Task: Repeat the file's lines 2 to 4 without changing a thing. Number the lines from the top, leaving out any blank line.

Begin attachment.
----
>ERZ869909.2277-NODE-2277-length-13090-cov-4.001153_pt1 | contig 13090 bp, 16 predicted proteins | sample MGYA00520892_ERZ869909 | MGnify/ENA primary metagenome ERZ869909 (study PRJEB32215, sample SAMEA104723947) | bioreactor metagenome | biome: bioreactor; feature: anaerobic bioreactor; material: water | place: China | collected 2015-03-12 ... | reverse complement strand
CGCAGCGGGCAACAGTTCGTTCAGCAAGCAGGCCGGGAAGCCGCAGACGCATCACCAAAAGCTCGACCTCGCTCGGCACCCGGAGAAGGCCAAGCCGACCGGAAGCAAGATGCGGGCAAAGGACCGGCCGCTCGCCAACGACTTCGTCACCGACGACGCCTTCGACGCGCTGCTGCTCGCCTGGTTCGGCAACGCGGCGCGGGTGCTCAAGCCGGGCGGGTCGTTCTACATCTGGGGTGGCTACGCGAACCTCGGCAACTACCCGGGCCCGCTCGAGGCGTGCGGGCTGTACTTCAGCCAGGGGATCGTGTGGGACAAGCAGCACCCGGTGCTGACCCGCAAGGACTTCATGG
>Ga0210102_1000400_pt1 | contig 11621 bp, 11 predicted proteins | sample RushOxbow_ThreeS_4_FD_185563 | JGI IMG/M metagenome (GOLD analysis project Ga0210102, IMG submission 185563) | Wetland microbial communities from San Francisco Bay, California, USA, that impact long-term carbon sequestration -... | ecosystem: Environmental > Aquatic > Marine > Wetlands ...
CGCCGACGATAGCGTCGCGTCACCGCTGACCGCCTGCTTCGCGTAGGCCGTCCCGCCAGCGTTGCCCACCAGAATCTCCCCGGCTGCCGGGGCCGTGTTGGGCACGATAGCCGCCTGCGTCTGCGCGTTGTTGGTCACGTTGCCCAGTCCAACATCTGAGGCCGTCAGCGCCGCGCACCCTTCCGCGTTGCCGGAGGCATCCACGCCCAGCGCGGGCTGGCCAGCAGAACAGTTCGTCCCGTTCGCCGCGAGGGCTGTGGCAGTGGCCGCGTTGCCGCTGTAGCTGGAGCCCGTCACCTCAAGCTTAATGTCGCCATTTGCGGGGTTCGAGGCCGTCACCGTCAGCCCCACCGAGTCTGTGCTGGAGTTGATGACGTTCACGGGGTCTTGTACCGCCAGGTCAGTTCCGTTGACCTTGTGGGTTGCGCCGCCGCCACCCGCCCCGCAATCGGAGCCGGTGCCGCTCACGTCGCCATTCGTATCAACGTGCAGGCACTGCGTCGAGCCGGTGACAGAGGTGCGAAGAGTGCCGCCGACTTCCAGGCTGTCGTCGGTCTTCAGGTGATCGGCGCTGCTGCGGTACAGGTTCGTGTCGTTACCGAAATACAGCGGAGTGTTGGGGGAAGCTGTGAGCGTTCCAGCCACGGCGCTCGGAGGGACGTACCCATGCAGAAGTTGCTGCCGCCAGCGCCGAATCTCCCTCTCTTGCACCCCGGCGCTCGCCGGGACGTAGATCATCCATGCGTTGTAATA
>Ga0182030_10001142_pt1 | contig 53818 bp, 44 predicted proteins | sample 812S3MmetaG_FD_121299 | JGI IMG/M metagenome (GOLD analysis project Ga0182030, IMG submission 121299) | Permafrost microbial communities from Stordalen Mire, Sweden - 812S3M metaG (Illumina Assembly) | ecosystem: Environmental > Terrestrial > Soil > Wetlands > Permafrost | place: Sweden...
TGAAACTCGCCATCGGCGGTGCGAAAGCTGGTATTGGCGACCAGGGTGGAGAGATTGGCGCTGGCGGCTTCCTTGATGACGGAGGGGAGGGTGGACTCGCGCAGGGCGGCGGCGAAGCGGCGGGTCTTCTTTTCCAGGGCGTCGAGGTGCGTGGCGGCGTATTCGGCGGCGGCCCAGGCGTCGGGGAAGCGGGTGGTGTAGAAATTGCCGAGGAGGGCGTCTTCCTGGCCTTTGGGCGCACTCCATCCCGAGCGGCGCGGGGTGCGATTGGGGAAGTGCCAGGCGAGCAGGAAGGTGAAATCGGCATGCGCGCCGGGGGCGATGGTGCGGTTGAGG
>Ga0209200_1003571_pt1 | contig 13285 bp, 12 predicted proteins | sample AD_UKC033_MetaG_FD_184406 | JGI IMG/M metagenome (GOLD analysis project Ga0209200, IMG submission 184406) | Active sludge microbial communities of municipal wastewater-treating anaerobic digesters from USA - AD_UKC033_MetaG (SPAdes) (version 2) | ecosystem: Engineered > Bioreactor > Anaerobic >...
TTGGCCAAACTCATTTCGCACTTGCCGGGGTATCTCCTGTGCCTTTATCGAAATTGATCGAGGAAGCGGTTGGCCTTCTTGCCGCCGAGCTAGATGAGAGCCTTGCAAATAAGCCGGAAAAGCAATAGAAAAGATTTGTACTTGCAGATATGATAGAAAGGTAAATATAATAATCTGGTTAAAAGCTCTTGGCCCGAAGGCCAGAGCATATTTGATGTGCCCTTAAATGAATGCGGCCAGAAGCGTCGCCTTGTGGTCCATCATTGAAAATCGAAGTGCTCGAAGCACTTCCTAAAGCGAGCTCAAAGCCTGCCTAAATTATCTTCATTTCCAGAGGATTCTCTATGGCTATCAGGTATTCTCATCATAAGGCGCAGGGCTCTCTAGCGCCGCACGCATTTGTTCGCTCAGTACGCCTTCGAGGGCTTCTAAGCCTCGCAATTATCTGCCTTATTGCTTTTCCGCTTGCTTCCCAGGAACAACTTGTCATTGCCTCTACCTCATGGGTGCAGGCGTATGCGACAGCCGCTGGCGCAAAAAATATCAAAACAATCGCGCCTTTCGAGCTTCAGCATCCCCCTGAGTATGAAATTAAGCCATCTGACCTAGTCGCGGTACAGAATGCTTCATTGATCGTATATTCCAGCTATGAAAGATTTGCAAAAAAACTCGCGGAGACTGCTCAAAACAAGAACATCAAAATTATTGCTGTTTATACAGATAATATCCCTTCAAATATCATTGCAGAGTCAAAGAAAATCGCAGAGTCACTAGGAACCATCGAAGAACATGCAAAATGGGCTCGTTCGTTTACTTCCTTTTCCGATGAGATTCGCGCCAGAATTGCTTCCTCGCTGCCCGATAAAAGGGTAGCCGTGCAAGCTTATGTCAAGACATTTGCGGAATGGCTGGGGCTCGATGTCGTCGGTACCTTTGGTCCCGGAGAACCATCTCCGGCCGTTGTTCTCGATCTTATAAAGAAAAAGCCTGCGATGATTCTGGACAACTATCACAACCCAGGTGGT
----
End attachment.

CGCAGCGGGCAACAGTTCGTTCAGCAAGCAGGCCGGGAAGCCGCAGACGCATCACCAAAAGCTCGACCTCGCTCGGCACCCGGAGAAGGCCAAGCCGACCGGAAGCAAGATGCGGGCAAAGGACCGGCCGCTCGCCAACGACTTCGTCACCGACGACGCCTTCGACGCGCTGCTGCTCGCCTGGTTCGGCAACGCGGCGCGGGTGCTCAAGCCGGGCGGGTCGTTCTACATCTGGGGTGGCTACGCGAACCTCGGCAACTACCCGGGCCCGCTCGAGGCGTGCGGGCTGTACTTCAGCCAGGGGATCGTGTGGGACAAGCAGCACCCGGTGCTGACCCGCAAGGACTTCATGG
>Ga0210102_1000400_pt1 | contig 11621 bp, 11 predicted proteins | sample RushOxbow_ThreeS_4_FD_185563 | JGI IMG/M metagenome (GOLD analysis project Ga0210102, IMG submission 185563) | Wetland microbial communities from San Francisco Bay, California, USA, that impact long-term carbon sequestration -... | ecosystem: Environmental > Aquatic > Marine > Wetlands ...
CGCCGACGATAGCGTCGCGTCACCGCTGACCGCCTGCTTCGCGTAGGCCGTCCCGCCAGCGTTGCCCACCAGAATCTCCCCGGCTGCCGGGGCCGTGTTGGGCACGATAGCCGCCTGCGTCTGCGCGTTGTTGGTCACGTTGCCCAGTCCAACATCTGAGGCCGTCAGCGCCGCGCACCCTTCCGCGTTGCCGGAGGCATCCACGCCCAGCGCGGGCTGGCCAGCAGAACAGTTCGTCCCGTTCGCCGCGAGGGCTGTGGCAGTGGCCGCGTTGCCGCTGTAGCTGGAGCCCGTCACCTCAAGCTTAATGTCGCCATTTGCGGGGTTCGAGGCCGTCACCGTCAGCCCCACCGAGTCTGTGCTGGAGTTGATGACGTTCACGGGGTCTTGTACCGCCAGGTCAGTTCCGTTGACCTTGTGGGTTGCGCCGCCGCCACCCGCCCCGCAATCGGAGCCGGTGCCGCTCACGTCGCCATTCGTATCAACGTGCAGGCACTGCGTCGAGCCGGTGACAGAGGTGCGAAGAGTGCCGCCGACTTCCAGGCTGTCGTCGGTCTTCAGGTGATCGGCGCTGCTGCGGTACAGGTTCGTGTCGTTACCGAAATACAGCGGAGTGTTGGGGGAAGCTGTGAGCGTTCCAGCCACGGCGCTCGGAGGGACGTACCCATGCAGAAGTTGCTGCCGCCAGCGCCGAATCTCCCTCTCTTGCACCCCGGCGCTCGCCGGGACGTAGATCATCCATGCGTTGTAATA